Dear Father John, if contemplative prayer is seeking Him whom my soul loves, what does one do to learn how to love God? I see this as a huge gap in the development of Catholic life and Catholic spirituality among the laity. We teach people how to worship, how to pray, what is right and wrong, but we never teach people – young or old – how to love the God we cannot see and touch and hold, and what that love is like compared to loving our mother or friend or spouse or child. Isn’t contemplative prayer empty until we can get to that point?
If we were having an in-person conversation, my response to your question would be another question: What do you mean by “love”? It’s a word that can be used in many ways. Let’s start by reflecting together on that term.
Love as Emotion
Love can be an emotion or a virtue. As an emotion, it consists of a feeling of attraction towards someone or something. Along with that feeling of attraction, we experience a desire to possess or be connected to the loved object. In this sense, we can talk about “loving” ice cream, or cats, or movies. This meaning is also linked to the experience of “falling in love,” which involves a powerful, sometimes almost overwhelming, feeling of attraction for another person. Often this feeling is immediate, mysterious, and irrational. That doesn’t make it any less energizing, influential, or important.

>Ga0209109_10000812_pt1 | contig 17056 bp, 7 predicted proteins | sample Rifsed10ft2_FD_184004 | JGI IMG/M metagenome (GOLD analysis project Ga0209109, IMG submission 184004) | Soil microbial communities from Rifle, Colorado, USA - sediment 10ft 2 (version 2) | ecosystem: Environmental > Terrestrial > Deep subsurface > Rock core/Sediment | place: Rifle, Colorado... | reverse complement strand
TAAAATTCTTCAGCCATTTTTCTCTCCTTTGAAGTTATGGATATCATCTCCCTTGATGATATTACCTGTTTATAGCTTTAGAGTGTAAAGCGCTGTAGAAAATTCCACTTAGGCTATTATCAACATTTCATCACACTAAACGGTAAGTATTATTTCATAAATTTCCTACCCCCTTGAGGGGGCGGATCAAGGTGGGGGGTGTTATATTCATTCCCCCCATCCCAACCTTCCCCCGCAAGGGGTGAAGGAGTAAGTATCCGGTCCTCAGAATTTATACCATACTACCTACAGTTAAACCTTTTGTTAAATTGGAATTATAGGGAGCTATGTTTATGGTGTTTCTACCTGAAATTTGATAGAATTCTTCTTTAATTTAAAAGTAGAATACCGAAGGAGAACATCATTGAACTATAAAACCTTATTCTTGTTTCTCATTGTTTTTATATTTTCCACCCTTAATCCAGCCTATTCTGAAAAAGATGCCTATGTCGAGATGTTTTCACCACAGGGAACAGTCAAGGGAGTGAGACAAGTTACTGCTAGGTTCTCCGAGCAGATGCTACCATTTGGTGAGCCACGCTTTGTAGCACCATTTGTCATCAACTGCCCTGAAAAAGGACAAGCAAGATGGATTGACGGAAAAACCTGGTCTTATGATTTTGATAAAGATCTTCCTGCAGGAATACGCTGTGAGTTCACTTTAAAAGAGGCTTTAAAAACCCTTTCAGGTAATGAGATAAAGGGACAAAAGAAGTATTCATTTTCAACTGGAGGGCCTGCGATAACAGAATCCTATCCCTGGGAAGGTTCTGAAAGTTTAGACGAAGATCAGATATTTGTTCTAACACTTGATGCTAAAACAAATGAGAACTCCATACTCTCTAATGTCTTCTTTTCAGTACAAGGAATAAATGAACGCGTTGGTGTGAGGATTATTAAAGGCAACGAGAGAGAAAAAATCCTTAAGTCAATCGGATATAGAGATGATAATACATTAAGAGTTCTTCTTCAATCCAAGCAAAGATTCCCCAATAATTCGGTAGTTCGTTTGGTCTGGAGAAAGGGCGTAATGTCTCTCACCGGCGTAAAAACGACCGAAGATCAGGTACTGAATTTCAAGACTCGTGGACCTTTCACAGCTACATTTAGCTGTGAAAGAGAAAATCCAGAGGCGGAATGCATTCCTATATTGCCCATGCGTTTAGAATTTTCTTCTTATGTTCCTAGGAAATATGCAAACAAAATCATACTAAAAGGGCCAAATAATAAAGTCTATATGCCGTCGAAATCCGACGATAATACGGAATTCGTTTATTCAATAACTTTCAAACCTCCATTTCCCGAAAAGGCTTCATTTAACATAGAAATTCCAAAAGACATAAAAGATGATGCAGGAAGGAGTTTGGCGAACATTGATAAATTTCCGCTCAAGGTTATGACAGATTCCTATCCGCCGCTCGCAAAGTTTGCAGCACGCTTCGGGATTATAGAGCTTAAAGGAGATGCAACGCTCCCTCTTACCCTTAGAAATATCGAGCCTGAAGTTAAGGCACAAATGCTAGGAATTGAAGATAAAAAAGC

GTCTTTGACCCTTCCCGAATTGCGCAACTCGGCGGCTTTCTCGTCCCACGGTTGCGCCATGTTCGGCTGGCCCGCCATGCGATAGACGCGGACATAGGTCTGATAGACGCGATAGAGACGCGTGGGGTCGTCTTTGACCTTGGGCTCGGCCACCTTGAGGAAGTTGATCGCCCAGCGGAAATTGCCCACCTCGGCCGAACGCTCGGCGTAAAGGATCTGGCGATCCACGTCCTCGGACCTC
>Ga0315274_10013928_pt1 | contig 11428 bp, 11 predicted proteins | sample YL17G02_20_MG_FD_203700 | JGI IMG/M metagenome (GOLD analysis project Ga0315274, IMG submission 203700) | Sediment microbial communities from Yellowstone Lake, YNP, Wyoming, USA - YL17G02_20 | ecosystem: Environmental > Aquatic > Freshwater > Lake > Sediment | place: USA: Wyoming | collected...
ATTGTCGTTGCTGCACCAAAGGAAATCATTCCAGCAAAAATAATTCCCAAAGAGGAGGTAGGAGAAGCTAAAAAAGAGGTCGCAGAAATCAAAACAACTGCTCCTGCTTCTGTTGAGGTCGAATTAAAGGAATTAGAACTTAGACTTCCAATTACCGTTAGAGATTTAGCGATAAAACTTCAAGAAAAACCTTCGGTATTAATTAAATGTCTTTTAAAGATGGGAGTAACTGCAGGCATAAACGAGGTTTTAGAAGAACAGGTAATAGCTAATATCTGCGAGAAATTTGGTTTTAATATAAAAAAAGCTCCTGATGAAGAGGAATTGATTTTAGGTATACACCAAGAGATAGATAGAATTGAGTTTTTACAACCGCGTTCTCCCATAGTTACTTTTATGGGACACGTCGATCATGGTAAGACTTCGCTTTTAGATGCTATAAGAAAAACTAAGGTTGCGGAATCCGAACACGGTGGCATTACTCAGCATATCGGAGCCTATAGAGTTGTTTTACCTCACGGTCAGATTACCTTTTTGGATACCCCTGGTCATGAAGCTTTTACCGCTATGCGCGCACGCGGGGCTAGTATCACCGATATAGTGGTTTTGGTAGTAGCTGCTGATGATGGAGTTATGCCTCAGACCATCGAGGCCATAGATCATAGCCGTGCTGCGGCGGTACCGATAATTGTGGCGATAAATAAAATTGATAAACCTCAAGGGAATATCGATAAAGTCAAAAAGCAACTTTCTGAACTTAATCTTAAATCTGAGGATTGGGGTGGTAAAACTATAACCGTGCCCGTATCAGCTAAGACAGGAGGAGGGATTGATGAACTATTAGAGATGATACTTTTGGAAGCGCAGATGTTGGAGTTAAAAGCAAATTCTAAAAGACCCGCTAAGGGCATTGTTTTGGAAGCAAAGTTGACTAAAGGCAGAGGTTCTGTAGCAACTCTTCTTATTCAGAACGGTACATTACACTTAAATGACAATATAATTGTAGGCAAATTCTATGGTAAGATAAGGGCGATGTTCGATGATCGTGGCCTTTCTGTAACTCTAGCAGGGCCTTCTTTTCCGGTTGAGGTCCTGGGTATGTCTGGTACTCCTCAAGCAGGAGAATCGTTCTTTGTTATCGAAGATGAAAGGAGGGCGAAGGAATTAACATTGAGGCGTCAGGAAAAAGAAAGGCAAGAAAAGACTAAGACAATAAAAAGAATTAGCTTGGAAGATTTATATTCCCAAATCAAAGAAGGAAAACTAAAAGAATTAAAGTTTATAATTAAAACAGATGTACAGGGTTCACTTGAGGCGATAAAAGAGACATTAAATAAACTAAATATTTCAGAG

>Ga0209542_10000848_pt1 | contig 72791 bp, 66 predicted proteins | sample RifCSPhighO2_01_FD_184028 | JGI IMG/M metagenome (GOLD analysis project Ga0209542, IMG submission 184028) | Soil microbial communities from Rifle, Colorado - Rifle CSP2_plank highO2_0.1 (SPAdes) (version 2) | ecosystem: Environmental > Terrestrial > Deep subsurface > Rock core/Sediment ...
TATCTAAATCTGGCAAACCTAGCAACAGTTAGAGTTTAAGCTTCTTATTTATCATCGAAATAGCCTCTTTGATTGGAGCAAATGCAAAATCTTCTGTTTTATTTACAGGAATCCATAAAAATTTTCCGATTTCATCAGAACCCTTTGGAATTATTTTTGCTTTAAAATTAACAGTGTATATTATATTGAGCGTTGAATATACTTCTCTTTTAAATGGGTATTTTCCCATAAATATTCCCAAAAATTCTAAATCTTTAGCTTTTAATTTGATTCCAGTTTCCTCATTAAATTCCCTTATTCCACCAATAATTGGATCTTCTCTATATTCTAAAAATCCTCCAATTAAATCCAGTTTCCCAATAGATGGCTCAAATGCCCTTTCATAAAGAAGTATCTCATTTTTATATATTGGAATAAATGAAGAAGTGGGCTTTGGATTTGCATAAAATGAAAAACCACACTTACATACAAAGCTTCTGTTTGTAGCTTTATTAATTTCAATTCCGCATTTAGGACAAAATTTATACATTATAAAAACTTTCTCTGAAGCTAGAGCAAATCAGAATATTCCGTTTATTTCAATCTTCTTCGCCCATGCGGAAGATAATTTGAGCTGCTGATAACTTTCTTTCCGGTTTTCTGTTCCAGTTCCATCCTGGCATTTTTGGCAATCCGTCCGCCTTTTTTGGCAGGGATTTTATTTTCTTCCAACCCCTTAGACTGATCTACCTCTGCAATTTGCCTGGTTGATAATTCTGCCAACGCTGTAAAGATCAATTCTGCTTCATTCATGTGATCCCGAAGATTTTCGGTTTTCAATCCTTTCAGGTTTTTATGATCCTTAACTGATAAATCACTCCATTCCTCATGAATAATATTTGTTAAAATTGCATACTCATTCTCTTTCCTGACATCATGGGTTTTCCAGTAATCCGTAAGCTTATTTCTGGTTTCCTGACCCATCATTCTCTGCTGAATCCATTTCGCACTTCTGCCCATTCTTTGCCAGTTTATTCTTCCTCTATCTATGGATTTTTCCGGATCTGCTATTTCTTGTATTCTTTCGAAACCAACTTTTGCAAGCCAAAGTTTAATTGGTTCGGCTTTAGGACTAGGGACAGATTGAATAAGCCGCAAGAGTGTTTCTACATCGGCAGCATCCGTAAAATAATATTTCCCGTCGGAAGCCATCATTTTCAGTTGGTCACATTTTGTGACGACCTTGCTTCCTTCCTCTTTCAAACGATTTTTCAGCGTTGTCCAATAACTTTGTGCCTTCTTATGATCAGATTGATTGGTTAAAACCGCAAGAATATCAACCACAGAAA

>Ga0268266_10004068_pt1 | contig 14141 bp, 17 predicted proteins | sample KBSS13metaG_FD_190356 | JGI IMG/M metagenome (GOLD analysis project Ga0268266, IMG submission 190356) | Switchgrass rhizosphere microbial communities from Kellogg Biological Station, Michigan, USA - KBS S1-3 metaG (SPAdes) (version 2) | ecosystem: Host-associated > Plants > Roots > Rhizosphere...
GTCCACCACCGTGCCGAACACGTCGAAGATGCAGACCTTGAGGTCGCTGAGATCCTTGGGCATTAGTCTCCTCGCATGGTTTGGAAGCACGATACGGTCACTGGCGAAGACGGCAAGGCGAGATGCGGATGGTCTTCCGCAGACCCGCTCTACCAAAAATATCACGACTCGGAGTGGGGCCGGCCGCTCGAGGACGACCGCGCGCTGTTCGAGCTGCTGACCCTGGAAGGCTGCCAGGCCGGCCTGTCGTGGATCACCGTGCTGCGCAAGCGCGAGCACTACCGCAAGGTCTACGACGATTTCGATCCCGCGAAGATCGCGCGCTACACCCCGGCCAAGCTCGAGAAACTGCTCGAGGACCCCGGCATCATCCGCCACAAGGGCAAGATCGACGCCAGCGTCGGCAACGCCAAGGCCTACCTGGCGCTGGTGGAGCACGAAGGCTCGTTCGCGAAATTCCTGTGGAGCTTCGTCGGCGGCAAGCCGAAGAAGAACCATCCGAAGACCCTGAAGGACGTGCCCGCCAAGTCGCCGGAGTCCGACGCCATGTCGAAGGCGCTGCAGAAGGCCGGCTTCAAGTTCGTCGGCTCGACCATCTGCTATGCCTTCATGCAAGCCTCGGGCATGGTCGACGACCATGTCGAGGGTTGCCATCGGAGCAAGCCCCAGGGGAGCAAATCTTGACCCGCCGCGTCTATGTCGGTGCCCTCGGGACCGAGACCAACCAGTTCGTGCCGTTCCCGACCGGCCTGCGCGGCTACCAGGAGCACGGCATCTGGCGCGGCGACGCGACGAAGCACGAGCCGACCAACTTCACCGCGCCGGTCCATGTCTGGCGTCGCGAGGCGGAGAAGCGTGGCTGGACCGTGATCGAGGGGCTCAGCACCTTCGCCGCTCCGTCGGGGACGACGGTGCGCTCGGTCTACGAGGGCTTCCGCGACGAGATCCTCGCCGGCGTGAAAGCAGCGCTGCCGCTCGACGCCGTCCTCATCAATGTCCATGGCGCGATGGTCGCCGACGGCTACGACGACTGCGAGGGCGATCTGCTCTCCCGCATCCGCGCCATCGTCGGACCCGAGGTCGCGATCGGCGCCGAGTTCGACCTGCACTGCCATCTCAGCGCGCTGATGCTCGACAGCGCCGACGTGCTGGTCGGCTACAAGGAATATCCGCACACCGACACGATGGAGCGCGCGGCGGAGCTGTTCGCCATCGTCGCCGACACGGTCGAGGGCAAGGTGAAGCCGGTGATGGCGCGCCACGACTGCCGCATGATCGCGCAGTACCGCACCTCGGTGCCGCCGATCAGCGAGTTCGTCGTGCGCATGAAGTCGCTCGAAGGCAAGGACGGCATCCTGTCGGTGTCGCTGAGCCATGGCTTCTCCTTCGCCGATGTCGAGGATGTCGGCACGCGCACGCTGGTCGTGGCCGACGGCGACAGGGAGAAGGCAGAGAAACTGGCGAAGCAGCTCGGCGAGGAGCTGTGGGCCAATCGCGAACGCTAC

Love as Virtue
The word “love” can also refer to a virtue: the virtue of wanting another person to exist and flourish. This is what our Lord referred to when he commanded us to “love your neighbor as yourself” (Matthew 22:39). This is a decision to seek and promote the good of others, regardless of how I feel towards them. I may feel a strong emotional aversion to someone, but I can still love them in this sense of the virtue – in fact, I am commanded to love them in spite of contrary emotions. Another term used to describe this kind of Christian love, which considers only the need of the other, not one’s own emotional attachment, is mercy (and sometimes “charity”).